Now what do we do?
AV9000 Checklist Item Under Test: 6.2.7: The electrical-noise levels for all audio channels are 55dB below the normal operating level for all audio sources. “Noise” refers to hum, electrostatic noise, radio-frequency (RF) interference, etc.
Reasoning: For the most part, AV equipment is getting better and better with respect to noise levels. The AV9000 standard recommends systems have at least a 55dB signal-to-noise ratio (SNR) to assure that users don’t hear any hiss or noise in the sound system when there is no signal present, but it’s not uncommon to measure upwards of 70dB with today’s equipment. However, when a problem does manifest itself, it’s not enough simply to note that the system has a poor, nonconforming SNR. The team’s needs are better met by spending a few minutes to pinpoint where, exactly, the problem is. It could be a noisy program source, a faulty microphone, poor cabling practices or even a necessary algorithm in the digital signal processor (DSP). Finding the source of the noise problem is far more valuable to the team than simply noting that a problem exists.
The Story: Like you, I am a huge “Tommy Boy” fan. That movie never ceases to crack me up. Lots of people quote the “fat guy in a little coat” line or the “sunnofa…that’s gonna leave a mark” line, and they are, indeed, hilarious. But one of my personal favorite moments is often overlooked. Not only does it include the late, great Chris Farley as Tommy but it also includes the inimitable Dan Aykroyd as Ray Zalinsky. Tommy was nervous about meeting Ray to try to save his dad’s automobile-parts business, and he started to sweat. Of course, he forgot to wear deodorant. So, he rubbed a car air freshener all over his suit to cover up the smell during the taxi ride to the meeting. (This movie is a masterpiece!)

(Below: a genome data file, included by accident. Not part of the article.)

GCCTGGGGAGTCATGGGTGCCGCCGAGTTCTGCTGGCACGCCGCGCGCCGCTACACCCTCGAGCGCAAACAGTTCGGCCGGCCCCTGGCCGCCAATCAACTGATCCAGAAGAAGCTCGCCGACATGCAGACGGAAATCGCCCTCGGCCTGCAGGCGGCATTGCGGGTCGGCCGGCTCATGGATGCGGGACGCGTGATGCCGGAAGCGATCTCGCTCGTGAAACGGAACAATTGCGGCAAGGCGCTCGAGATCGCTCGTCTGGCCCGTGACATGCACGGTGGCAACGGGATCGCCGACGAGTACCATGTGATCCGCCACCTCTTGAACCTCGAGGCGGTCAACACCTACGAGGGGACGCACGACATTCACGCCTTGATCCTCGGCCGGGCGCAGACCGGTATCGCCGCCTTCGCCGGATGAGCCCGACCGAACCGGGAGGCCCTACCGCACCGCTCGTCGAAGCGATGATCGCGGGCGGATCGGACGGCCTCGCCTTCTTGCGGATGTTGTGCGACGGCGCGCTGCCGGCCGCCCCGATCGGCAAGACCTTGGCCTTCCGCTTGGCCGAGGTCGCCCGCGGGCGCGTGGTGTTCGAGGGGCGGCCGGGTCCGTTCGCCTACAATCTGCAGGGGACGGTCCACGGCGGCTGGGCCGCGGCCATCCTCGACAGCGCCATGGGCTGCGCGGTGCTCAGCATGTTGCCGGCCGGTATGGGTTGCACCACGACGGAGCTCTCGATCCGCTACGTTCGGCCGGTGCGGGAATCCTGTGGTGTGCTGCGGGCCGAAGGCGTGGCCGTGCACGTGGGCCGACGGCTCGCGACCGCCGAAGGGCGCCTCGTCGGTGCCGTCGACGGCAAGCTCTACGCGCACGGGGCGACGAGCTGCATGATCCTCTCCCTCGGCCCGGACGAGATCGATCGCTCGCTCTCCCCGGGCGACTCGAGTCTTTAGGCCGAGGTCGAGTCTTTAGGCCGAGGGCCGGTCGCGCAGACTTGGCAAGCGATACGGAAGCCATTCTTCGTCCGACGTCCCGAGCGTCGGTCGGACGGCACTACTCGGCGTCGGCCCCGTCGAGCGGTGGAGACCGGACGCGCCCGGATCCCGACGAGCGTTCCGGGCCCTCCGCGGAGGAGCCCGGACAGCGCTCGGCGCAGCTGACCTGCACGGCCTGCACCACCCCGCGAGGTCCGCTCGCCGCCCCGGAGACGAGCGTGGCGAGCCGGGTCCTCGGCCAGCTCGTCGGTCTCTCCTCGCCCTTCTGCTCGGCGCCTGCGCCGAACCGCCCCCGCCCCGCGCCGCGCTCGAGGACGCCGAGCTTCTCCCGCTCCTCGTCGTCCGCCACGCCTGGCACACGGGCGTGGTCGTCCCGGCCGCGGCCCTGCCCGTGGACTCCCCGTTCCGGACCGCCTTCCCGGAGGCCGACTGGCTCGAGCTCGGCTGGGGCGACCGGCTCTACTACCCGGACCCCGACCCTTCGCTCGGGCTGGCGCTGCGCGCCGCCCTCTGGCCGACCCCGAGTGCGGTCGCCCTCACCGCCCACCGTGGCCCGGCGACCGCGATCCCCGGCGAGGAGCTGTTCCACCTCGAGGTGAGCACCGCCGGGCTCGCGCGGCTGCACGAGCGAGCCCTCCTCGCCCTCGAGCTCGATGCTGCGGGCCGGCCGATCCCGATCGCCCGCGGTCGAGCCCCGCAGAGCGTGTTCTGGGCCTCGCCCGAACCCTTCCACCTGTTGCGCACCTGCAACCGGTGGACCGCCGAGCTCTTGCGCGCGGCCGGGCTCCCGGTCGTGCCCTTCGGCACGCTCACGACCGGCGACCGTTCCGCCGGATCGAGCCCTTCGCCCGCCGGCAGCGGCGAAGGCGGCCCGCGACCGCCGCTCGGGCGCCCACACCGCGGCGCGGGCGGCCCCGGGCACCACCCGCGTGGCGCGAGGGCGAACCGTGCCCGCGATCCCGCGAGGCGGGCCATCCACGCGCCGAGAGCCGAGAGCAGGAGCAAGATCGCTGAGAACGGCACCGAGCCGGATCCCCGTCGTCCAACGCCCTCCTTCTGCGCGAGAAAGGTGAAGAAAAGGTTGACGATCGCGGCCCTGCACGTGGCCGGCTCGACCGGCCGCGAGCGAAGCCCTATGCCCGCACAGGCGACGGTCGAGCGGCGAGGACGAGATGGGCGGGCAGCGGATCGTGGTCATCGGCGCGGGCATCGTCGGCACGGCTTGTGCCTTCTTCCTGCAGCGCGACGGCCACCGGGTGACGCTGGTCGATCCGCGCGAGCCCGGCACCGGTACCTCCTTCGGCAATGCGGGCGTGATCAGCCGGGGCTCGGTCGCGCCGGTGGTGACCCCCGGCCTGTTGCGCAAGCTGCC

Here’s how it played out when they accidentally met in an elevator:
Ray (smelling something): Went a little heavy on the pine-tree perfume there, kid?
Tommy (naïvely, trying to make a good impression): Sir, it’s a taxicab air freshener.
Ray (as he walks away, ruining Tommy’s attempt to save the factory): Great. You’ve pinpointed it. Step two is washin’ it off.
It’s such a quick, sharp conversation, showcasing the worst first impression you could make with someone who could potentially save your company. It’s cringe humor at its finest. Naturally, this got me thinking of commissioning AV systems.
An important litmus test for proper audio levels and system configuration is measuring the system’s SNR. It assures that any electrical noise (i.e., unwanted audio) is far less than the electrical signal level (i.e., wanted audio). The AV9000 standard recommends SNRs of at least 55dB for properly balanced audio systems. With professional equipment, this is fairly easy to attain. But what happens if we don’t measure at least 55dB? Users might hear a hiss or hum in the system when no audio is present. (Think that classic guitar-amp hiss always heard in movies when someone is about to shred.) That, of course, is not acceptable for professionally installed systems. So, what should we do next?